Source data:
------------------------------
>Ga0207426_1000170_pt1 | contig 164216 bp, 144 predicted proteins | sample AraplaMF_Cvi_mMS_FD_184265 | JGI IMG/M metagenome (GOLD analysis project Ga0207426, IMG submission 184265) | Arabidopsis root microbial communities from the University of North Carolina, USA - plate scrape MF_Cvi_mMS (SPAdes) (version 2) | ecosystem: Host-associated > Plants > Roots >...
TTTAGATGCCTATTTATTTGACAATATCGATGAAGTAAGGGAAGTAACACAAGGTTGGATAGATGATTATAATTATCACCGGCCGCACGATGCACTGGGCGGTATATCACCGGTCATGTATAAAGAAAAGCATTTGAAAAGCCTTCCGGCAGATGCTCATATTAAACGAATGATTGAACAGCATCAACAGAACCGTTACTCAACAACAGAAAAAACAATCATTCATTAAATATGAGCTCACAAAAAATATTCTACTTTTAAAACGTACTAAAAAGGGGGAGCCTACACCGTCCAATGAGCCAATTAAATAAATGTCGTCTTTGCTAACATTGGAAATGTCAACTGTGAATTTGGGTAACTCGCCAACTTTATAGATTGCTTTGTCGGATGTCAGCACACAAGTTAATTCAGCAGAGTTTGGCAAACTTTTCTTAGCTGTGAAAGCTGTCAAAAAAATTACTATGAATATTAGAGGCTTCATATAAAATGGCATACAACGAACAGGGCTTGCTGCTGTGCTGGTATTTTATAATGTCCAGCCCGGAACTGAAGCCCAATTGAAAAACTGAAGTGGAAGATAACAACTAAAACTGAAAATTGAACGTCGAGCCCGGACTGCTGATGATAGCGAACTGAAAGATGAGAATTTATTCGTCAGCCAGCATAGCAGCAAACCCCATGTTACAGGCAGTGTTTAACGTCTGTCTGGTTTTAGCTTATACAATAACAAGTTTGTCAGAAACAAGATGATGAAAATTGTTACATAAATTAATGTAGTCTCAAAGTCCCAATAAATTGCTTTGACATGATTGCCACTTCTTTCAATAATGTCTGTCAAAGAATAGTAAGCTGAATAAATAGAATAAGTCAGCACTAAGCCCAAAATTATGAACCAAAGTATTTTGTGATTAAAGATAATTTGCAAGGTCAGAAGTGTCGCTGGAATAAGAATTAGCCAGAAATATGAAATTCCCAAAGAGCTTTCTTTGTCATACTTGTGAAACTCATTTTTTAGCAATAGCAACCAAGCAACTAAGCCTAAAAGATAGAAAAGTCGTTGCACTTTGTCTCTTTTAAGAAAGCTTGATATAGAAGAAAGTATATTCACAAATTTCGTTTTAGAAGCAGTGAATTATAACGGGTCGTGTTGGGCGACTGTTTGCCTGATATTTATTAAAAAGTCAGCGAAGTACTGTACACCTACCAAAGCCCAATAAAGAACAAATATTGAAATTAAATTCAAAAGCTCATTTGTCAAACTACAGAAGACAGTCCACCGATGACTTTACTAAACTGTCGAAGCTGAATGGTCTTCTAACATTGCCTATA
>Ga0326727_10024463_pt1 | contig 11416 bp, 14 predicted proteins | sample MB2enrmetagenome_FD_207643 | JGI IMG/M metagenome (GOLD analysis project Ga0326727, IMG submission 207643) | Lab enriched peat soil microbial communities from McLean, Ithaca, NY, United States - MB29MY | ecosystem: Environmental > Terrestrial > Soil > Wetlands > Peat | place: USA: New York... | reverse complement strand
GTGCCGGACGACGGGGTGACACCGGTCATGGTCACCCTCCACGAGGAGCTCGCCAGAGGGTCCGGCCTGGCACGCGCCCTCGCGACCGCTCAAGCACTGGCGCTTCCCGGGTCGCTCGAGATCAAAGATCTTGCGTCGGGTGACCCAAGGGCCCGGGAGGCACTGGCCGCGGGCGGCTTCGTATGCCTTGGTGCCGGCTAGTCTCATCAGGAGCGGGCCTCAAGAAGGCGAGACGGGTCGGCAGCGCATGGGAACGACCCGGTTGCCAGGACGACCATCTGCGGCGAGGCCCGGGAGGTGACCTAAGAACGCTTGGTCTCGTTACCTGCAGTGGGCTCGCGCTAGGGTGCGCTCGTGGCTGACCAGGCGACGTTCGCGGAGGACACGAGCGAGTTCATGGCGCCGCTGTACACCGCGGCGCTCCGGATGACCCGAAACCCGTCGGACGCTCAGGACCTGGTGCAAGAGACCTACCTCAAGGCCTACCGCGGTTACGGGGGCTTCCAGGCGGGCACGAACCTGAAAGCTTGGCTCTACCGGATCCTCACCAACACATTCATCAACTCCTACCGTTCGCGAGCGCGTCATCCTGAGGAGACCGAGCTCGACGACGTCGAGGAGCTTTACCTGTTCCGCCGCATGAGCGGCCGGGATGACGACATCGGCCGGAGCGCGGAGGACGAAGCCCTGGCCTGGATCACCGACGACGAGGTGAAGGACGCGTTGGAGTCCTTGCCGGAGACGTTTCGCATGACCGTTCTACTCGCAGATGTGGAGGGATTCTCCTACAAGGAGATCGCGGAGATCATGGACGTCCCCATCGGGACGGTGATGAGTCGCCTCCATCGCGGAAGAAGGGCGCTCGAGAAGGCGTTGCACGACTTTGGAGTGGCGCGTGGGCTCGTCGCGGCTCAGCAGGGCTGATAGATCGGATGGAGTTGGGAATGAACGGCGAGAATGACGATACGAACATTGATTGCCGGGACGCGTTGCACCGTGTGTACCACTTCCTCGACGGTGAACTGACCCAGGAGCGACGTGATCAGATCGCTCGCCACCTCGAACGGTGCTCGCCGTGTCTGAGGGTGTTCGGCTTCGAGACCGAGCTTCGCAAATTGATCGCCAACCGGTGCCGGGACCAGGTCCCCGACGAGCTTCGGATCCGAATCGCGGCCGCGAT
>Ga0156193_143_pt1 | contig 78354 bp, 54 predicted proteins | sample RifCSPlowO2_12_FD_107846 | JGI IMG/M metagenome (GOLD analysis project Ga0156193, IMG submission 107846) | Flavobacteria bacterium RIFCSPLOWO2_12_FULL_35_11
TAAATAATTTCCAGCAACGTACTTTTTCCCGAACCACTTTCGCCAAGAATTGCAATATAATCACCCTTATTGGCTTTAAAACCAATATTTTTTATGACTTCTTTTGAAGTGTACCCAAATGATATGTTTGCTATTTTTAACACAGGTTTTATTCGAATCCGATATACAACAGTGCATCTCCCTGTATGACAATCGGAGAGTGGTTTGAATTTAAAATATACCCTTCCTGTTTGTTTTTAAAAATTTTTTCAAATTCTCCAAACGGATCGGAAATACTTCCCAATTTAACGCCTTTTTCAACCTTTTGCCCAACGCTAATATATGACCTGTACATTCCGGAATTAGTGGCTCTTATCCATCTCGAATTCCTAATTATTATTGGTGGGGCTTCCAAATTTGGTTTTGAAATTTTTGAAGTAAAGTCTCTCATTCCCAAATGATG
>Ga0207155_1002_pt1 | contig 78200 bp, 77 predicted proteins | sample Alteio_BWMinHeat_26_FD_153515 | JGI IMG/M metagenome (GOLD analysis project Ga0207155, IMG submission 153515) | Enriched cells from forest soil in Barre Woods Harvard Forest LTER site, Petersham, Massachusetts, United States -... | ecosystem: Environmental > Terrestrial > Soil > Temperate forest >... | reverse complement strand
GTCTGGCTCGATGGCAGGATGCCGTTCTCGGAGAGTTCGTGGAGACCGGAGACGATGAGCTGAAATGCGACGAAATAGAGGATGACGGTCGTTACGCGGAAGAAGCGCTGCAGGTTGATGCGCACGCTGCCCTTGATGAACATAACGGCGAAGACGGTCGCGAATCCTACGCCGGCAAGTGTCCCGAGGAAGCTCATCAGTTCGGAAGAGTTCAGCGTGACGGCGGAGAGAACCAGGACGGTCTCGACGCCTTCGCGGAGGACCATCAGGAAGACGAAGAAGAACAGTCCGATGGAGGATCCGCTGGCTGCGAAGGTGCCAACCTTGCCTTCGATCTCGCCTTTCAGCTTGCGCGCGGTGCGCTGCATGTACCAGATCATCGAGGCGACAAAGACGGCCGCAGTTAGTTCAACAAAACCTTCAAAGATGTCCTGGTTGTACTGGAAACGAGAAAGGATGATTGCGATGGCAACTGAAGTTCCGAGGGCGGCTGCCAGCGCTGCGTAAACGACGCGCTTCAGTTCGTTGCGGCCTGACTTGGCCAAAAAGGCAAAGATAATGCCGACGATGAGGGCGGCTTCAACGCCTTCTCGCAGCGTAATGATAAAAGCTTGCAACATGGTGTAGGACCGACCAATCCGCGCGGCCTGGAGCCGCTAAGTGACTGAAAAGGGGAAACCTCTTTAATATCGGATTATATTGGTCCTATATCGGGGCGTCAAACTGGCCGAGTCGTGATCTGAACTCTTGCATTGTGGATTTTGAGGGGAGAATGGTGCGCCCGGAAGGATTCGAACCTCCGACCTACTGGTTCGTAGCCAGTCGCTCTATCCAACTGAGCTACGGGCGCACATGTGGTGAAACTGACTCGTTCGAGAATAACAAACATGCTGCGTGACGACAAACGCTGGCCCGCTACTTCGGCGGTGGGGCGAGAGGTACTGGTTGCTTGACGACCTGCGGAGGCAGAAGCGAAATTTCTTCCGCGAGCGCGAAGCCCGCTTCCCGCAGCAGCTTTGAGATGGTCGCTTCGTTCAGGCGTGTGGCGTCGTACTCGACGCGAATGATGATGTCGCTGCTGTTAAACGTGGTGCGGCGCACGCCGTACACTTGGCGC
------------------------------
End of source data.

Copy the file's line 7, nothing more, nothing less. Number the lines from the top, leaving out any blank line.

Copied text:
>Ga0207155_1002_pt1 | contig 78200 bp, 77 predicted proteins | sample Alteio_BWMinHeat_26_FD_153515 | JGI IMG/M metagenome (GOLD analysis project Ga0207155, IMG submission 153515) | Enriched cells from forest soil in Barre Woods Harvard Forest LTER site, Petersham, Massachusetts, United States -... | ecosystem: Environmental > Terrestrial > Soil > Temperate forest >... | reverse complement strand